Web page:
Does the Crowdstrike Outage Prove the Dangers of a Cashless Society?

“If there is no alternative, then the whole thing can collapse around you,” says Ron Delnevo. He’s the chair of The Payment Choice Alliance, “which campaigns against the move towards a cashless society.”

He’s part of those arguing “the chaos caused by the global IT outage last week underlines the risk of moving towards a cashless society,” writes the Observer:

Authorities in China and the US have fined businesses for not accepting cash. Delnevo said the U.K. should have a law requiring all businesses to take cash. Martin Quinn, campaign director for the PCA, said using cash allowed for anonymity. “I don’t want my data sold on, and I don’t want banks, credit card companies and even online retailers to know every facet of my life,” he said. Budgeting by using cash is also easier for some, he added.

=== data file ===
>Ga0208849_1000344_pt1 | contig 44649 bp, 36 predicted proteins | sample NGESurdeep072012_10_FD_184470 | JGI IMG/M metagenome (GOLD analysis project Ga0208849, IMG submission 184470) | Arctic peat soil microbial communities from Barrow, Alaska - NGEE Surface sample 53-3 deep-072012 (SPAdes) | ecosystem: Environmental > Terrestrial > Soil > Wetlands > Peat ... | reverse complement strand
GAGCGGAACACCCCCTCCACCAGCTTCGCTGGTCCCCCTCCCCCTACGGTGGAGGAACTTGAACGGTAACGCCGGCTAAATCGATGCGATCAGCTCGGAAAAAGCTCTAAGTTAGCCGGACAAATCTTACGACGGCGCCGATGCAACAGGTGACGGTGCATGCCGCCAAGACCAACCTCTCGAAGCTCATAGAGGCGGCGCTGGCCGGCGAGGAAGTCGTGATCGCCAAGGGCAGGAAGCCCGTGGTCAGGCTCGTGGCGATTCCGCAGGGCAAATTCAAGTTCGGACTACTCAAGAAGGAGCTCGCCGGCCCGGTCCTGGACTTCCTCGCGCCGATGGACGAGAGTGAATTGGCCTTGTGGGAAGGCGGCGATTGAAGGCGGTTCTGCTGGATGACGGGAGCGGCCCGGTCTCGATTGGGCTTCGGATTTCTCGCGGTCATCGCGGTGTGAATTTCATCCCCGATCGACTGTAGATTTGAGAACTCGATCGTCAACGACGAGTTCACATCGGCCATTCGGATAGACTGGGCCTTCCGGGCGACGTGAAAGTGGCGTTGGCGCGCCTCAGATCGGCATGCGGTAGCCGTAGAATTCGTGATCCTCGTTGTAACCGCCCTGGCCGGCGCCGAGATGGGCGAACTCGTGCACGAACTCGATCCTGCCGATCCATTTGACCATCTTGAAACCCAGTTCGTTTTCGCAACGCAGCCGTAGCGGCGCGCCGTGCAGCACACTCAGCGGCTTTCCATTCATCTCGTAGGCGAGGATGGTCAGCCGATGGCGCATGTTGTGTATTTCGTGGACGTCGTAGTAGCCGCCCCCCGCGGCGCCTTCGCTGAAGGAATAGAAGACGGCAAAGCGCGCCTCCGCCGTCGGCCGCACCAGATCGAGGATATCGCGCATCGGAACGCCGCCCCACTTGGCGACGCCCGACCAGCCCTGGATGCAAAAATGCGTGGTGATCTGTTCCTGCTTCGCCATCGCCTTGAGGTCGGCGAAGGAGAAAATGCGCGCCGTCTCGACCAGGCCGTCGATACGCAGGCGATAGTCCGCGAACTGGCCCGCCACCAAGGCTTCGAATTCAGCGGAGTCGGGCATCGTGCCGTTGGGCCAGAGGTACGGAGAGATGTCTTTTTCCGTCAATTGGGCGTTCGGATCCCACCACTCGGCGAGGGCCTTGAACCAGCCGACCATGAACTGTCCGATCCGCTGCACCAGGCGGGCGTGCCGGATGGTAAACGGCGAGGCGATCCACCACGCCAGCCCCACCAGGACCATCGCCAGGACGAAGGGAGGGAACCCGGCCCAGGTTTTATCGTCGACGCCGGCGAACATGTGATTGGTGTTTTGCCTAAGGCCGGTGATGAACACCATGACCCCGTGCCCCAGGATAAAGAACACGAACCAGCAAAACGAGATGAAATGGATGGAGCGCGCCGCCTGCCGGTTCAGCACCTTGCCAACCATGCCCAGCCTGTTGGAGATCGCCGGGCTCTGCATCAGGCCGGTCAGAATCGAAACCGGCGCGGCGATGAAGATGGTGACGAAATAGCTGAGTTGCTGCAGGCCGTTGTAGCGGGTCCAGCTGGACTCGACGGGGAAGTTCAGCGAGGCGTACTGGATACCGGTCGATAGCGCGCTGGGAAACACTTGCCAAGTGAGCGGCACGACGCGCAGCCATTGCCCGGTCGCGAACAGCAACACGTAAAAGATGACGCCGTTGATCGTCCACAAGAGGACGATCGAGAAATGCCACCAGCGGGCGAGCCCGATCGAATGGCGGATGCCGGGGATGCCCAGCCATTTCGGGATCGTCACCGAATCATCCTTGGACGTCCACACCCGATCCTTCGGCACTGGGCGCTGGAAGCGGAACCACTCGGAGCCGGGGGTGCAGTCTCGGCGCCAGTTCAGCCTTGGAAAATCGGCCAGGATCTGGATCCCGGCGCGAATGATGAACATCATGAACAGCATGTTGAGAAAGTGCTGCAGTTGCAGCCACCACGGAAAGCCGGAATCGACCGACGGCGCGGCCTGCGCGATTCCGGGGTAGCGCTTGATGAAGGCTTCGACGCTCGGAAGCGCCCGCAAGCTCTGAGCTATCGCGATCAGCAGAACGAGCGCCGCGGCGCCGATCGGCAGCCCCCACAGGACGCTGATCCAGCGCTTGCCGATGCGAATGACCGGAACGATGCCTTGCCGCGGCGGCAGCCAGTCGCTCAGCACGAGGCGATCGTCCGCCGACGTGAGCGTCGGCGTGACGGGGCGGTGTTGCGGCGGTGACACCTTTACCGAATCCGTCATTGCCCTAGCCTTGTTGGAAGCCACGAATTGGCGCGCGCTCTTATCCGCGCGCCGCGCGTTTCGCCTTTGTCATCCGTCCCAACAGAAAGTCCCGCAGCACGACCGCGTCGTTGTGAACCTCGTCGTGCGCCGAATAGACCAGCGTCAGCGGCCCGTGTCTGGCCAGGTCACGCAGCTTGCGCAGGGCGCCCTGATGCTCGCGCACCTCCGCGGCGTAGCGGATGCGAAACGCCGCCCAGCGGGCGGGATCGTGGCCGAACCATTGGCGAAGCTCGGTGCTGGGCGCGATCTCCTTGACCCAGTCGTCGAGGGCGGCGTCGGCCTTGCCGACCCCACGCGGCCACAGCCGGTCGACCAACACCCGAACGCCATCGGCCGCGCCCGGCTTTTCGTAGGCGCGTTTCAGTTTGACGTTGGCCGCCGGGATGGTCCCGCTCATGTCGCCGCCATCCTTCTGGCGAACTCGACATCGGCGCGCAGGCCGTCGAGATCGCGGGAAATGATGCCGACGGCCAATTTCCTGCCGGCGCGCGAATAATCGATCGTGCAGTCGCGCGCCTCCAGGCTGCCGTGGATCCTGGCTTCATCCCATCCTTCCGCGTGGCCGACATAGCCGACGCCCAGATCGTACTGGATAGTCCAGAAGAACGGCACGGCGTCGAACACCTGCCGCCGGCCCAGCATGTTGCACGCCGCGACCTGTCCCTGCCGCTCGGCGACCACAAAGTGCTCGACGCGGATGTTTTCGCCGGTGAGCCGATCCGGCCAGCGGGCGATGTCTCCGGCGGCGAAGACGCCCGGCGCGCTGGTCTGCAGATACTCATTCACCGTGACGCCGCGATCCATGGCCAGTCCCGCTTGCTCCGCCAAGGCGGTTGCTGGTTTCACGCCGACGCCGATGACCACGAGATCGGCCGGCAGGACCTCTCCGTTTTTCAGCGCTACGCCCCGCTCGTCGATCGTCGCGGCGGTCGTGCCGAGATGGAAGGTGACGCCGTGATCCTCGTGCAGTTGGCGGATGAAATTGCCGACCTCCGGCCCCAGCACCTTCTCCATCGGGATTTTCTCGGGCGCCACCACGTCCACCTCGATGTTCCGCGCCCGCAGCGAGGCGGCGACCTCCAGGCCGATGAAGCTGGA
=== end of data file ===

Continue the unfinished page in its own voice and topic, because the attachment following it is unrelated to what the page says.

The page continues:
The article includes some interesting statistics from a U.K. bank trade association. “The number of people who never use cash, or use it less than once a month, reached 23.1 million in 2021, but declined to 21.6m last year.”

The GMB [general trade] Union said the outage reinforced what it had been saying for years: that “cash is a vital part of how our communities operate”. “When you take cash out of the system, people have nothing to fall back on, impacting on how they do the everyday basics.”

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